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Cross-posted from Houston Chronicle
Despite the daily chaos of 2018 politics, Congress stands dangerously close to actually accomplishing something. Specifically: criminal justice reform, where key senators are working to improve a weak but promising “prison reform” bill. If they succeed, the enhanced bill could achieve bipartisan support, keep families together, and reduce unnecessary incarceration.
Here’s where things stand. This spring, the Trump administration began building consensus around a bill to address some of the worst aspects of the criminal justice system. The result is the FIRST STEP Act, which the House passed this April. The bill promises to improve conditions for people already incarcerated in federal prison. But it fails to address the overly harsh, unnecessarily punitive federal drug sentences that send too many people there in the first place and make America the world’s leading incarcerator. This is a fatal mistake, we and other reform groups have argued, as it fails to take any steps toward ending mass incarceration.
The omission of sentencing reform is as baffling as it is ill-advised, because the Senate broadly agrees on the need to fix how we punish drug offenders. Just last week, Sens. Chuck Grassley, R-Iowa, and Dick Durbin, D-Ill., held a press conference to rally support for their own bill: the Sentencing Reform and Corrections Act (SRCA), which would cautiously reduce sentences for some federal drug crimes. The unlikely pair insists that Congress take up their bill — which is the result of two years’ worth of negotiations — before moving on the president’s weaker one. And Grassley, who chairs the powerful Senate Judiciary Committee, is in a position to make demands.
Without some compromise, both bills may stall.
But there’s a chance to avoid this. Rumors have started circulating that some legislators are open to combining FIRST STEP with the SRCA, creating a “best of both worlds” package that would both check the growth of mass incarceration and help people already behind bars.
One thing stands in the way: a cadre of far-right senators have refused to endorse even moderate sentencing reform. Chief among them: Republican Sen. Tom Cotton, R-Ark., and Texas’ Cruz. Cruz was 1 of just 5 votes against Grassley’s bipartisan bill this past February. He offered an amendment to gut the bill, was voted down, and refused to support the final package.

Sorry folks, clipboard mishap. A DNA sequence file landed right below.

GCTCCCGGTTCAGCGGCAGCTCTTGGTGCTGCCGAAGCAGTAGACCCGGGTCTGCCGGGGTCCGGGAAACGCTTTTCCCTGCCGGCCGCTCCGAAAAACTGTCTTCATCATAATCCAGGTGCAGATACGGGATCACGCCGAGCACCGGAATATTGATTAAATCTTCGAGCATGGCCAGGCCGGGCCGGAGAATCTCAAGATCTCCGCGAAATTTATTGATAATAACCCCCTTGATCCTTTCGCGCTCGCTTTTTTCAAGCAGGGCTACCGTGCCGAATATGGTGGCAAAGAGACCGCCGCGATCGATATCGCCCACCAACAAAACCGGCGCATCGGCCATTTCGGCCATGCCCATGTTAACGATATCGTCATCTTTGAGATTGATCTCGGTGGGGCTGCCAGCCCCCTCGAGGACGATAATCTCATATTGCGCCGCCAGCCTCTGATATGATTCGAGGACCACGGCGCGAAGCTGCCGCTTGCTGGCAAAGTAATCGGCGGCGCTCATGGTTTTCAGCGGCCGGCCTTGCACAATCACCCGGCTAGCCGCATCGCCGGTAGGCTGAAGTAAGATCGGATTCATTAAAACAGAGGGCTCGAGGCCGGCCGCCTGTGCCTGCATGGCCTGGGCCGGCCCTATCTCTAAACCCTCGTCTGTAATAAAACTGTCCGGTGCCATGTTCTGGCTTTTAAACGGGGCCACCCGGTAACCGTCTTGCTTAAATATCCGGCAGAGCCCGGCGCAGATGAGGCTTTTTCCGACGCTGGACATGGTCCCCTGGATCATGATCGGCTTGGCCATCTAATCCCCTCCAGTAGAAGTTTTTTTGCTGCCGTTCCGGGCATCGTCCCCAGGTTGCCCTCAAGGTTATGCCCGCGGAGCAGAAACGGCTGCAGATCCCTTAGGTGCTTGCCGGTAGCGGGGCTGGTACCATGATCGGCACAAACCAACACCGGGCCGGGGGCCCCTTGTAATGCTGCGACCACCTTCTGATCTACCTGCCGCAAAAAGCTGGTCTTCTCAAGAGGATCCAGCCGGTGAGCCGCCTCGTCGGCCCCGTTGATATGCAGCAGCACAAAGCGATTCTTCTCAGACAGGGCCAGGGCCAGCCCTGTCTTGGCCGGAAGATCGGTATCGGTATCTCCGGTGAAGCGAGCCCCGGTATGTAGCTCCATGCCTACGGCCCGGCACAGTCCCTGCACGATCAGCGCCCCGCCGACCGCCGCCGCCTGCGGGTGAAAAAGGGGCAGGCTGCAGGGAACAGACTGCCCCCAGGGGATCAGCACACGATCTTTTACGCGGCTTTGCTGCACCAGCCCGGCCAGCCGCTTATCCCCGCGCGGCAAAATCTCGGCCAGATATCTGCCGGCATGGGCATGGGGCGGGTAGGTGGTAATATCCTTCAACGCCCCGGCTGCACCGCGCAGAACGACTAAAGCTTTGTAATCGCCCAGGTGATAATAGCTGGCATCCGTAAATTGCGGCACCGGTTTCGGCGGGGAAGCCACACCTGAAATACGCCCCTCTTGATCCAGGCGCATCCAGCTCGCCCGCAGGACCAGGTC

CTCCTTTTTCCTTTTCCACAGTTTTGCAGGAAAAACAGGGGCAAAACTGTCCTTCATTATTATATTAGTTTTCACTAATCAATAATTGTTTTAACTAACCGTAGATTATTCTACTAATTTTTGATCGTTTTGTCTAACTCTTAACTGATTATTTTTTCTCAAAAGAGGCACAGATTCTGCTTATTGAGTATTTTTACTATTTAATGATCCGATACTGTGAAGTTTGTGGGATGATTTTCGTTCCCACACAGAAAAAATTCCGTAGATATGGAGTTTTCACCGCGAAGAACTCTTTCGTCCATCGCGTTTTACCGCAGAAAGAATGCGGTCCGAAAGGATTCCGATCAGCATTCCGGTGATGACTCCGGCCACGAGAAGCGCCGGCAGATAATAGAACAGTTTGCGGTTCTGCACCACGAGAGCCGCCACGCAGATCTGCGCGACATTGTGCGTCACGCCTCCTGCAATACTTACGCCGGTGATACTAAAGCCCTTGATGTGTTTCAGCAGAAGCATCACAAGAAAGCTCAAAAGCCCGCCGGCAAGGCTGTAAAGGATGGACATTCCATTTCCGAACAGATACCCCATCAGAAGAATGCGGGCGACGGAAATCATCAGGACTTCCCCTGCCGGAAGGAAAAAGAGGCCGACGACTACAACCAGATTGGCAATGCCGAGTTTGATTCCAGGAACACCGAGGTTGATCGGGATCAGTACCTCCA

Cruz’s vote left us scratching our heads, because just three years ago the Senator wrote an essay for the Brennan Center — alongside other 2016 presidential candidates Scott Walker and Mike Huckabee — about the vital importance of sentencing reform.
“Harsh mandatory minimum sentences,” Cruz wrote, “have contributed to prison overpopulation and are both unfair and ineffective.”
He expanded on this sentiment in a 2015 press release: “Right now today far too many young men, in particular African American young men,” he said, “find themselves subject to sentences of many decades for relatively minor non-violent drug infractions.” He continued: “We should not live in a world of Le[s] Miserables, where a young man finds his entire future taken away by excessive mandatory minimums.”
So why would Cruz now vote to leave thousands of Jean Valjeans in prison, serving the kinds of absurdly disproportionate sentences that drew even the president’s compassion just last month?
That means Cruz and his fellow holdouts need to reevaluate — again. A quick change of position could give reformers the momentum they need to propel the FIRST STEP Act and the SCRA to the president’s desk, where Trump has pledged to sign whatever Congress offers him. That would give conservative legislators a major, popular legislative accomplishment to campaign on through November, restore voters’ flagging faith in Washington, and help Republicans move past the cruel spectacle of family separation. And, of course, it’s the right thing to do.
To be sure, all of this may come to naught. Sessions could convince the president to veto a joint bill if it includes sentencing reform, and wary Republicans could desert en masse.
But supporting sentencing reform, even if it’s doomed, means being on the right side of history. That’s worth something — especially in the Trump era.
Ames Grawert is the John L. Neu justice counsel at the Brennan Center for Justice at the New York University School of Law
Image: (Flickr Commons/JP Davidson)
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